Kuni Tyessi, Abuja
The role of adequate nutrition in the life of children from zero to five years has been said to be responsible for the reduction of ‘abiku’ (a Yoruba belief of child reincarnation) cases.
In the past, cases of infant and child mortality were rampant and with little explanations to serve as reasons behind their death, thus heightening the belief system in ‘Abiku’.
The term ‘Abiku’ means a child who is born to die. It is believed that such a child enters into the womb of the same woman and is reborn severally until marks and incisions have been made on its body to prevent it from coming back again. In Igbo language, it is referred to as ‘ogbanje’’.
Instead of any belief system, unqualified birth attendants, inadequate knowledge to severance of umbilical cord, infection, pneumonia, malaria and bad water amongst other unhealthy practices were responsible for the high rate of child and infant mortality.
This was revealed by performance and development consultant with the United Nations Children’s Fund (UNICEF), Dr. Noel Ihebuzor in Port Harcourt, the Rivers State capital, during a media dialogue on Water, Sanitation and Hygiene (WASH).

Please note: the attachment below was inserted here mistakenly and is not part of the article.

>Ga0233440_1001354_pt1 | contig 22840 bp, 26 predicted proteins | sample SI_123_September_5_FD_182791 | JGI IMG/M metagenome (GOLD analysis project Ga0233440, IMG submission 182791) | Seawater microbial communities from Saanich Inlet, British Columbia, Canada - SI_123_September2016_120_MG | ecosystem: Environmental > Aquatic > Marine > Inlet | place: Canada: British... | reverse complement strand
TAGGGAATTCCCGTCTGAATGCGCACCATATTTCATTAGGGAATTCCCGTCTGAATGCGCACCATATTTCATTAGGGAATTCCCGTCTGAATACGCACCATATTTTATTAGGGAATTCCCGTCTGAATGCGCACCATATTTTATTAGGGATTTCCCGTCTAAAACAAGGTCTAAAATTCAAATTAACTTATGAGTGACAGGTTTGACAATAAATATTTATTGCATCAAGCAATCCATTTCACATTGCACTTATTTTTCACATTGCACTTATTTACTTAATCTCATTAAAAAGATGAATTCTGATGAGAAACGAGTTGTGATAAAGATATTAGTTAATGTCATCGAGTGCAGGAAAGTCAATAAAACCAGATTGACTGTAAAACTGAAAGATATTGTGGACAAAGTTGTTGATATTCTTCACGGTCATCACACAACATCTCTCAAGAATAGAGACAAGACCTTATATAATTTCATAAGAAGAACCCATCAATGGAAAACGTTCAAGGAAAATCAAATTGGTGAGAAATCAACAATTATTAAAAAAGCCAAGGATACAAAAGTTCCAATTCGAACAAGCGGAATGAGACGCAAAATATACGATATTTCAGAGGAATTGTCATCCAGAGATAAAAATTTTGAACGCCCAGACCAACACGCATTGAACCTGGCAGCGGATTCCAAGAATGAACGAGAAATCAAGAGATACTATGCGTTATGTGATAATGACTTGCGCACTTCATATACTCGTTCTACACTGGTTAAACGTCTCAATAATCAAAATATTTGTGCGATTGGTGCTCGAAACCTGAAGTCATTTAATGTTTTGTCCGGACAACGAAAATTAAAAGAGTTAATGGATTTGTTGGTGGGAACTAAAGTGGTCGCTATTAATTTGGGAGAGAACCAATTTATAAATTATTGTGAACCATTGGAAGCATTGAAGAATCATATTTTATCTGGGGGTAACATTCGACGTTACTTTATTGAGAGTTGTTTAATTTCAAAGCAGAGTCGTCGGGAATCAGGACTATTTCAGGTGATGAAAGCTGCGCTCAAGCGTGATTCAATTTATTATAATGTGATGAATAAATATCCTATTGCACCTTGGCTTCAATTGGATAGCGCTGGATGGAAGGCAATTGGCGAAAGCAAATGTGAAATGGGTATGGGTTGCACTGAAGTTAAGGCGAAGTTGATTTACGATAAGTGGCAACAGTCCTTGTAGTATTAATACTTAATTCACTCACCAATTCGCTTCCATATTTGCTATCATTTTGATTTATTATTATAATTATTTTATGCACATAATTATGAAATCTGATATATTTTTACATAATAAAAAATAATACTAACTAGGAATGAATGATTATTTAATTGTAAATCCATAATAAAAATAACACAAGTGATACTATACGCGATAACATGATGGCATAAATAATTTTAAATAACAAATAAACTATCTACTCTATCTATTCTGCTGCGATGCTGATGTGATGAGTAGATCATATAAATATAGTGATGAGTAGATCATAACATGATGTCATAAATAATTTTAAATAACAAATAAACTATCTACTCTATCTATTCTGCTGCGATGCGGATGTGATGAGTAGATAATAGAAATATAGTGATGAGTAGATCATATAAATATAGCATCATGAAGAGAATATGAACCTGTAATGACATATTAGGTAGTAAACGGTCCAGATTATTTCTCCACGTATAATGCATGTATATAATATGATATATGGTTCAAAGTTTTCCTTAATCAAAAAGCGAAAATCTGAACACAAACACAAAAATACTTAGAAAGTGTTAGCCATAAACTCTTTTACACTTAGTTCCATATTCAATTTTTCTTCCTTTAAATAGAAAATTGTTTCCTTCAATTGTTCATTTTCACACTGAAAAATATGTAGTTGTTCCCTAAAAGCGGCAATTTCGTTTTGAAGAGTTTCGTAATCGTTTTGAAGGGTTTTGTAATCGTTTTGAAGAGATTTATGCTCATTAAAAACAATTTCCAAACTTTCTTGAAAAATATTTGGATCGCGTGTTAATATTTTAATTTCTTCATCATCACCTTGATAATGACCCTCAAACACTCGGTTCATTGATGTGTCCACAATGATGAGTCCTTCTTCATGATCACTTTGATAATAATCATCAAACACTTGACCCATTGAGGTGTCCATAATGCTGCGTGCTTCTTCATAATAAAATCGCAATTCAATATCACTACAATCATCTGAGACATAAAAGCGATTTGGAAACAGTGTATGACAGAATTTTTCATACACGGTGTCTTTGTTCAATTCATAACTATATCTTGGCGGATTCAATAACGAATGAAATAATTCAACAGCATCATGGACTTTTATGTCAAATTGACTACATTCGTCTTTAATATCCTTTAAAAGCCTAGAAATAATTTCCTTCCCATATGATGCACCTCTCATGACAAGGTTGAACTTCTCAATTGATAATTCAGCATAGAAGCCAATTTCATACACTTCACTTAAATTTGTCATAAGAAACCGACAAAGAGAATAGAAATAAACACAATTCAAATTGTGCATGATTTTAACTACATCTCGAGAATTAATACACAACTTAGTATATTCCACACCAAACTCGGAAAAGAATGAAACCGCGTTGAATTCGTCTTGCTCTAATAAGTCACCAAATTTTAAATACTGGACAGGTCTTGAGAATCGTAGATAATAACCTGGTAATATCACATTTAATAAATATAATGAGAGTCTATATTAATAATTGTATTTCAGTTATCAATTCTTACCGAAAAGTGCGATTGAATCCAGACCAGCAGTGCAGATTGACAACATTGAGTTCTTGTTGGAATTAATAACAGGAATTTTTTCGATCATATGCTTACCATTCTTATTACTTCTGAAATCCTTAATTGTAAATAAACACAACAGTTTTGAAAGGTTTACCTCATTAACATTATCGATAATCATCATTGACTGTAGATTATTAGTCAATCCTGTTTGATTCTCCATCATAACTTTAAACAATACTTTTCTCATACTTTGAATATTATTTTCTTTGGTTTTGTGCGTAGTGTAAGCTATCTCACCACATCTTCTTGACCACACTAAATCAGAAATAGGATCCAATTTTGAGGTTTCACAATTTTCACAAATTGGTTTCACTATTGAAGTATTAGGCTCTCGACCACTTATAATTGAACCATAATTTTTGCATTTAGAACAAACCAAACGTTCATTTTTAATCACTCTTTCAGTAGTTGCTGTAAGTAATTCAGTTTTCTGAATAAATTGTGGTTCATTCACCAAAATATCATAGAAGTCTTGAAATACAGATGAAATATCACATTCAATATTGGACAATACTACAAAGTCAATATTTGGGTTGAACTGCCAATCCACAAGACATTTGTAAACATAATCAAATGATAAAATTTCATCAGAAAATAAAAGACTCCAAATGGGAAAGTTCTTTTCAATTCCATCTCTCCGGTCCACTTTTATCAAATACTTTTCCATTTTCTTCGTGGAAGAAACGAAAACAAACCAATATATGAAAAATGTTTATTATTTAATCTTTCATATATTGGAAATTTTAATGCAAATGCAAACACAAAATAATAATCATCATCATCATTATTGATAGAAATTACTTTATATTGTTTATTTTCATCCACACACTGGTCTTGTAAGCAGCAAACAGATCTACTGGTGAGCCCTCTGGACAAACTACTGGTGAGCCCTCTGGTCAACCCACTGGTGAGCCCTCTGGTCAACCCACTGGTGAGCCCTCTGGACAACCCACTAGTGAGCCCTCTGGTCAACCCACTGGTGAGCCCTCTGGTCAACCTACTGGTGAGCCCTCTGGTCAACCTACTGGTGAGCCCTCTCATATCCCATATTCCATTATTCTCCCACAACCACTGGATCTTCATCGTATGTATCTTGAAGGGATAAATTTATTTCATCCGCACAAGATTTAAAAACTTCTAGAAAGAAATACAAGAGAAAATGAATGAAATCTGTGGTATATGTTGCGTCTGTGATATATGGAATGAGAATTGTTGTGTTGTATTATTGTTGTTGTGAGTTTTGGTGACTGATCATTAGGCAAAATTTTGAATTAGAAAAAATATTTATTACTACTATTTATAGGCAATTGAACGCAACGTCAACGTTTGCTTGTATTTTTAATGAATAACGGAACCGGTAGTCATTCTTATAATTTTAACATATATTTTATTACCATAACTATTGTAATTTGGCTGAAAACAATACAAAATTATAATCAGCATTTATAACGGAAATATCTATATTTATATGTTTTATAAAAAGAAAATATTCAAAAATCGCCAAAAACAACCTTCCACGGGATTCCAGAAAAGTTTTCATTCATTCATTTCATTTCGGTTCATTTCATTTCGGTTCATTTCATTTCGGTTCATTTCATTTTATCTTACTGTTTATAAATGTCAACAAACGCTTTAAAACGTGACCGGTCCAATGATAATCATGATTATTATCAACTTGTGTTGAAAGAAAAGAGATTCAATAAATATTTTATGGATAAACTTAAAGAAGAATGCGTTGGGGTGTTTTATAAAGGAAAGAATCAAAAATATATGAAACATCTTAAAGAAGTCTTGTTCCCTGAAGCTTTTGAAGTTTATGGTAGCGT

Ihebuzor who lamented the sad occurrences of the past due to lack of enlightenment, said knowledge has increased over the years and people are now knowledgeable about best practices when it comes to nutrition in the right proportion, access to availability of clean water, adherence to hygiene practices, use of insecticide treated mosquito nets to avoid malaria and sanitation among others.
He said the spirits believed to be behind ‘abiku’ didn’t go because they were fought to a standstill, but because the right things, such as research, training and re-trainings, as well as enlightenment were carried out without knowing that they would bring solutions to the ‘abiku’ syndrome.